The report’s author, economist Jim Rose, says, “Our report advocates a help-but-hassle approach that nudges beneficiaries back into work, leaving more to spare for those in genuine need.”

Help but hassle is a far better approach than getting rid of sanctions.

Beneficiaries need to be given the help they need to get and keep work and encouragement should be firm enough to ensure they’re not more comfortable on a benefit than being independent.

“If the Government took this approach, it could afford to be more generous, within existing budgets. The difference is that the money would be more targeted to those who most need it.”

And while the billion dollar plus cost of dropping expectations and sanctions is bad enough. The human costs of long term benefit dependency for beneficiaries and their children are worse.

Benefits must never be more generous than full-time work and the longer the time on a benefit the greater the gap between earnings from work and welfare.

On top of that, long term beneficiaries are more likely to have no or low education qualifications, poor health and a greater chance of committing and/or being a victim of crime.

Some people need permanent help.

Others require temporary assistance and it is best for them, and the rest of us who pay for it, if they get the help when they need it as long as they need it but no longer.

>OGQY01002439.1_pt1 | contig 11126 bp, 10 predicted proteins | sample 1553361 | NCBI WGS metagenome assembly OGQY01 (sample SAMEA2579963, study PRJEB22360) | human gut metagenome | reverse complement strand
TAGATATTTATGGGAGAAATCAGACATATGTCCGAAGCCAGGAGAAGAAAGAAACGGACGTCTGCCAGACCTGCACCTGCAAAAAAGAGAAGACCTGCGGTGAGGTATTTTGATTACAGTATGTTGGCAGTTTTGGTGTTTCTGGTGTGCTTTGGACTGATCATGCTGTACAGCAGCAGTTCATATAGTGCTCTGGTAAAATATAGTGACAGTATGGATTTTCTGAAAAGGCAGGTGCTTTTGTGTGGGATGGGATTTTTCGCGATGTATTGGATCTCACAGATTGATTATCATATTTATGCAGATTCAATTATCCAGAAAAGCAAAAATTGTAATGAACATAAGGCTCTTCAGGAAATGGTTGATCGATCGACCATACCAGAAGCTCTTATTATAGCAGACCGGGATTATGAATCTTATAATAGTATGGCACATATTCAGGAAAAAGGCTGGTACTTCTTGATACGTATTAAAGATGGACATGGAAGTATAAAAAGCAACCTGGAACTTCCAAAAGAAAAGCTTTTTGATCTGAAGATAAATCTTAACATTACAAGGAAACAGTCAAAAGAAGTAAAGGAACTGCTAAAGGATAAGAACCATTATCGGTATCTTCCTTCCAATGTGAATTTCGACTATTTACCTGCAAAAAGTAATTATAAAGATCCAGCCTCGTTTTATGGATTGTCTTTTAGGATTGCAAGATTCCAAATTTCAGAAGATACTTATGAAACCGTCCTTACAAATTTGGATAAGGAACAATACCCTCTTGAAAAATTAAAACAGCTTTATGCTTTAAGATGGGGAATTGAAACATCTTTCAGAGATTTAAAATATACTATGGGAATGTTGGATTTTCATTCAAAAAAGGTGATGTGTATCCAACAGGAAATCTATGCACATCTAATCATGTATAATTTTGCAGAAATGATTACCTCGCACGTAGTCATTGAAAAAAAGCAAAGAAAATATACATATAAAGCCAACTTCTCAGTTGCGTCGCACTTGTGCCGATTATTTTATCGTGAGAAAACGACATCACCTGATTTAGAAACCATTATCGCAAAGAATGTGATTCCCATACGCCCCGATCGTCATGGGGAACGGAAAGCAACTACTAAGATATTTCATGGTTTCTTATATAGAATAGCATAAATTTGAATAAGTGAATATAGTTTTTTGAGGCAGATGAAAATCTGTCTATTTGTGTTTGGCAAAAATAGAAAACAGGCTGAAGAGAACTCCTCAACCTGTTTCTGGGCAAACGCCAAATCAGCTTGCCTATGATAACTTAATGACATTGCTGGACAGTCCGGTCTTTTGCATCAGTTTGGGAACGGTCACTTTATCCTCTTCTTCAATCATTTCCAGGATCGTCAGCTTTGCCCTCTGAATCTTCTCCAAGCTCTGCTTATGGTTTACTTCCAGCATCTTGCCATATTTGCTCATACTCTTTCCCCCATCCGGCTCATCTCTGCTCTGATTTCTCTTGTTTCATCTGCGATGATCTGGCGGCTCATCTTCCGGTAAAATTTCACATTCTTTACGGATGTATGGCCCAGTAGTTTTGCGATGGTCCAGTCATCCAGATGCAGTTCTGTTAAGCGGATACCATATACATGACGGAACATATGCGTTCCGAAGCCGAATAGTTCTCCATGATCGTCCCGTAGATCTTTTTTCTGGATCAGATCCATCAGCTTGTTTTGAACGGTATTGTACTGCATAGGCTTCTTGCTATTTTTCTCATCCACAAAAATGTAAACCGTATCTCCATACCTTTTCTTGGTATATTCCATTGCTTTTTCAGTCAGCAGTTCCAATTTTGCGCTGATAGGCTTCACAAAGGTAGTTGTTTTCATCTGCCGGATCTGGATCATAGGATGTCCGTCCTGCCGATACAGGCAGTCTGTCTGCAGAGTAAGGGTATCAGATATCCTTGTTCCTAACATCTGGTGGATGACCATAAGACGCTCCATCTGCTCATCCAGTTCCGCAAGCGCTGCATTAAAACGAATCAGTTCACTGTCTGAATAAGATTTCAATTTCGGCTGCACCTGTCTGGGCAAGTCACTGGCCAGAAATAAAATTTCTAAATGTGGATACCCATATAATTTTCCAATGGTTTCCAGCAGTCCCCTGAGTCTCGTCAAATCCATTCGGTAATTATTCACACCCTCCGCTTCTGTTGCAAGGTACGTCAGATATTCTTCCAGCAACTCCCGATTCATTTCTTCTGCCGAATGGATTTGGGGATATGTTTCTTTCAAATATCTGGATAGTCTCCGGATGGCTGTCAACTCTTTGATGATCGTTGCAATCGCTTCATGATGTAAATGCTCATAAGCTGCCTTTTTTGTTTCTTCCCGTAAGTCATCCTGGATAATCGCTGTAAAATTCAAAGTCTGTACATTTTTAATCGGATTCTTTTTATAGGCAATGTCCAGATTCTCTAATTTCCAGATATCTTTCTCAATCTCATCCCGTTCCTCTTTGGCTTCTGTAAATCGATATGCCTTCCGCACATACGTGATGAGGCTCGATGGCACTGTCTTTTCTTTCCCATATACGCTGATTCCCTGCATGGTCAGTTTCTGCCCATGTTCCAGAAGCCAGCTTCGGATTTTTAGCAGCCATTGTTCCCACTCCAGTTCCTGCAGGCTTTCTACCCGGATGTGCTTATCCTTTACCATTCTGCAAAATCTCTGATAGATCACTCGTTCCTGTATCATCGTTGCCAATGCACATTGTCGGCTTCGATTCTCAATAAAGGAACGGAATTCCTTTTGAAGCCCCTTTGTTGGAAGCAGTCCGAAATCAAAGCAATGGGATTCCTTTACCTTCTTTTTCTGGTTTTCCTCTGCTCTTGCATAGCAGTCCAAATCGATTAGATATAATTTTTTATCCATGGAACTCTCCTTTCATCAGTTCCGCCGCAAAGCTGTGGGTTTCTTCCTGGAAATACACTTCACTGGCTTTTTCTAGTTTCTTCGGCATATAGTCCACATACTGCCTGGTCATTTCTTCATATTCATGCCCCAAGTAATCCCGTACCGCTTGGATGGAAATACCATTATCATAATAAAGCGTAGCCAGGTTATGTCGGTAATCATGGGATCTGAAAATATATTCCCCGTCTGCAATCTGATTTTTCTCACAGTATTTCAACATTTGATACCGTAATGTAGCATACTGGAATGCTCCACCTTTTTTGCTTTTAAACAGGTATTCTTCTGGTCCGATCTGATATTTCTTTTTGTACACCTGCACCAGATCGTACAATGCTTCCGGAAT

The report is here.


Social sabotage

October 2, 2018
AM show host Duncan Garner called Green co-leader Marama Davidson incompetent for good reason yesterday morning:

The Green Party co-leader appeared on the show on Monday morning to discuss her party’s commitment to raising benefits by 20 percent, but was unable to say how much it would cost. . .

I am staggered by the lack of facts and detailed knowledge that she showed in her interview with me this morning,” Garner said after the interview.

“No detail at all. She’s exposed herself as being underdone at best, and completely incompetent at worst. It’s called flaky. . .

Flaky is a charitable description of the policy she couldn’t give costings for too:

Increasing the baseline amounts for benefits is pretty clear. That increase hasn’t followed wage increases or inflation for far too long. And removing sanctions which we’ve been very, very vocal about, which is about trying going away from that punitive or punishing approach.